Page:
Question 151, from George P, USA
Genesis chapter 4, verses 1-2 records the birth of Cain and Abel. I notice there is only one conception but two births. Were they twins?
There is no real tradition in either Judaism or Christianity that Cain and Abel were twins. However, a direct translation of the original Hebrew text would read as follows:
“And the man knew Eve his wife. And she conceived and bore Cain, and said, “I have gotten a man of Yahweh.” And she continued [yacaph] to bear his brother Abel.”
The use of the word ‘yacaph’ is interesting as it can also mean ‘to increase’ or ‘to add to’. This usage may support the idea that Cain and Abel were twins, with Abel added to Cain, his older brother almost immediately.
However, it’s worth remembering that after the birth of Abel, the narrative then immediately says that Abel became a shepherd, while Cain tilled the ground. Obviously an unspecified period of time must have elapsed, but this is not stated in the text. There could equally have been an unrecorded time lapse between Cain and Abel being born.
It would also be odd that the twin-ship of Cain and Abel isn’t mentioned, as later in Genesis a great emphasis is put on Esau and Jacob being twins. One of the main themes in the book of Genesis is the inharmonious relationship between brothers – Cain and Abel being just one such pairing. The sons of Noah are separated by Noah’s curse on Ham. Jacob cheated Esau out of his birthright. Joseph was sold into slavery by his brothers, and so on.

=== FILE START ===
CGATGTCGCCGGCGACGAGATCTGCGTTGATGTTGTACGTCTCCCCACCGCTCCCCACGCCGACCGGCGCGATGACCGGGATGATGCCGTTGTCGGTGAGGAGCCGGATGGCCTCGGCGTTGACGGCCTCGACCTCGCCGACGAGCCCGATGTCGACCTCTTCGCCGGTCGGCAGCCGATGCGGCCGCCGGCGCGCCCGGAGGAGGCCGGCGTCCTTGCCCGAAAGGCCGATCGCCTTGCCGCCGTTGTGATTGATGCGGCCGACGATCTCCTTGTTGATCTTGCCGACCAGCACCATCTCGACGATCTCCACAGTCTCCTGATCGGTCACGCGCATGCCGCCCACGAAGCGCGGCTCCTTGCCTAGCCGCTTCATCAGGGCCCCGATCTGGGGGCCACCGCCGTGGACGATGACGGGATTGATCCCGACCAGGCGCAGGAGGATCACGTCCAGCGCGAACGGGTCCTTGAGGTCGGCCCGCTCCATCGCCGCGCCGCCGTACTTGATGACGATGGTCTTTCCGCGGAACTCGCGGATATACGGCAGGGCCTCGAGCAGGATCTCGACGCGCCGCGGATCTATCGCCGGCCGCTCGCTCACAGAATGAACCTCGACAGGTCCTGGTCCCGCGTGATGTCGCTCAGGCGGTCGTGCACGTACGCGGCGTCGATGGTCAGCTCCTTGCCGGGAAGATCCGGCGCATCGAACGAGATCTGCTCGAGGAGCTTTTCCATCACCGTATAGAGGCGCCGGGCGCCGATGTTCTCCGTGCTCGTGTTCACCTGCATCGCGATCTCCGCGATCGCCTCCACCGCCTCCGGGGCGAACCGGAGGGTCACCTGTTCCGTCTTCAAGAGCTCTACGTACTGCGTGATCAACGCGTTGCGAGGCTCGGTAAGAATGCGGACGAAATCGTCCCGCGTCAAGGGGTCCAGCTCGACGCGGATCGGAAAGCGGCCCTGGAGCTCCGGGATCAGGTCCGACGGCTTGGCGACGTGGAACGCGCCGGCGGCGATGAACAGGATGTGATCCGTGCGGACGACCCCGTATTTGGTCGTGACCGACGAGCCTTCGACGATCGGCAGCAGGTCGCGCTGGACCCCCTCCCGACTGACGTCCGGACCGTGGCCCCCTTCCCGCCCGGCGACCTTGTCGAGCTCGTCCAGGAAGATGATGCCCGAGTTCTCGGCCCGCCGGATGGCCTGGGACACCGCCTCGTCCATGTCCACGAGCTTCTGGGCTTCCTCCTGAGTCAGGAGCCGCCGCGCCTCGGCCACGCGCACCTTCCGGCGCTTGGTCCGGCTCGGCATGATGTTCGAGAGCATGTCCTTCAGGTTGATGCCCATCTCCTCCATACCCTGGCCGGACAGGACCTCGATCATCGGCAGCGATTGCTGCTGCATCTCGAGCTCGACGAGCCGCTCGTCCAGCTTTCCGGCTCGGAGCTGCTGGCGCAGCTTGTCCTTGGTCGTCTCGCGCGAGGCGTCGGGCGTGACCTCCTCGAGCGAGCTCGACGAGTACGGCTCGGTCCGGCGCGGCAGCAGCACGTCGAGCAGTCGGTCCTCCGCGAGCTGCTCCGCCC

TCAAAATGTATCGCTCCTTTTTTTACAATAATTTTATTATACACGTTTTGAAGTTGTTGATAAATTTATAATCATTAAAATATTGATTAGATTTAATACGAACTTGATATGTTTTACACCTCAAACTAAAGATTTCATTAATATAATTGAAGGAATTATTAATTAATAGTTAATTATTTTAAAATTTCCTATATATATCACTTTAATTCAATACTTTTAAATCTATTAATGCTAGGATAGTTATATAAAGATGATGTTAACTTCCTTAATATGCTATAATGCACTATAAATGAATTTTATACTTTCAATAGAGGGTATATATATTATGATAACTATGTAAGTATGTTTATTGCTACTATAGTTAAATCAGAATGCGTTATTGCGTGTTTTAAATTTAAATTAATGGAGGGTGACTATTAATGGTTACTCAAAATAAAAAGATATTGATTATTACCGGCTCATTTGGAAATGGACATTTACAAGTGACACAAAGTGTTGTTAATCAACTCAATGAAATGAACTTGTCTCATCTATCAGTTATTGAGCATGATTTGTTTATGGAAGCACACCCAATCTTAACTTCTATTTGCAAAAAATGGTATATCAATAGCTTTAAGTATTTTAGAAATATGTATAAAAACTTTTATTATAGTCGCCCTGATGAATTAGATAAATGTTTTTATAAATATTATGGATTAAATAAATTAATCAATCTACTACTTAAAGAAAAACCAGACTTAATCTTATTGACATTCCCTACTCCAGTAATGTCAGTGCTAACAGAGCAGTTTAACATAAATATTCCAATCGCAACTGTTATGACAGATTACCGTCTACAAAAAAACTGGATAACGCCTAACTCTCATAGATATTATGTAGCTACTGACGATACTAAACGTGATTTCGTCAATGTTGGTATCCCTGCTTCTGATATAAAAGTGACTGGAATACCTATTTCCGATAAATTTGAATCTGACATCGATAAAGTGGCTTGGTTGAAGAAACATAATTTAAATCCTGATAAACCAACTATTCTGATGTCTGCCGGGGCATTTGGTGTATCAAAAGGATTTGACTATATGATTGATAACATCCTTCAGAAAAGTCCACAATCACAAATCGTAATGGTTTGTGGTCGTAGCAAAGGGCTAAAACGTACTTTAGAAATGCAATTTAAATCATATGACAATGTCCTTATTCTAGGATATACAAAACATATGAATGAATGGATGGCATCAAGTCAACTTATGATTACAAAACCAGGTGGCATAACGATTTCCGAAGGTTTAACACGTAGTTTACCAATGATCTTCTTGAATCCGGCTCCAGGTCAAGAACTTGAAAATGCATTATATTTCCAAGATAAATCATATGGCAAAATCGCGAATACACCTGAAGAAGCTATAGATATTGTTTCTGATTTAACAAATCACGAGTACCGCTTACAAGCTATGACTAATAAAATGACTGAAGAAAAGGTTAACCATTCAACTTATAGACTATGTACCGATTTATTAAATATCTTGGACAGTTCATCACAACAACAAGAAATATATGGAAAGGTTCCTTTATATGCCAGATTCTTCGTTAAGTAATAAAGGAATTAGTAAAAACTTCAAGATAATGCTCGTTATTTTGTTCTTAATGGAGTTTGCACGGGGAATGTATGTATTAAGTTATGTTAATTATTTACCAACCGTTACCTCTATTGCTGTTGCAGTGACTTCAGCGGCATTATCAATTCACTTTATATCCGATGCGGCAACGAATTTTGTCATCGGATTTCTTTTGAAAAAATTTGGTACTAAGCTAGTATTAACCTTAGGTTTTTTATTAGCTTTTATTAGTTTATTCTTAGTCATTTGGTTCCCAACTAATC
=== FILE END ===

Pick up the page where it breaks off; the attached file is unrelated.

Cain is also warned by Yahweh not to let his anger with his brother lead him into sin. After Cain’s crime is discovered he in banished in very similar language to that used to banish his father, Adam, from Eden. Like Adam, Cain is cursed to work for food and to live East of Eden. This story thus highlights an important element of Jewish, and later Christian, theology – that all human beings sin and therefore deserve to live under the curse of Adam.
Those who do not read the book of Genesis literally, see the tale of Cain and Abel as a symbolic explanation for the existence of antisocial crime, and possibly representing hostility between farmers and nomadic herders in prehistoric times.
Finally, although there is no clear reason given why Yahweh favoured Abel’s offering over Cain’s, this story may well have formed the root of the tradition of animal sacrifices in the worship of Yahweh in ancient Israel. While grain offerings were made by the Israelites, these were regarded as inferior to the sacrifice of animals, perhaps because of this ancestral story that indicated Yahweh’s pleasure with Abel’s sacrifice. Among evangelical Christians, the ‘reason’ God favoured Abel is often attributed to Abel’s worshipful attitude, but there is no evidence for this in the text.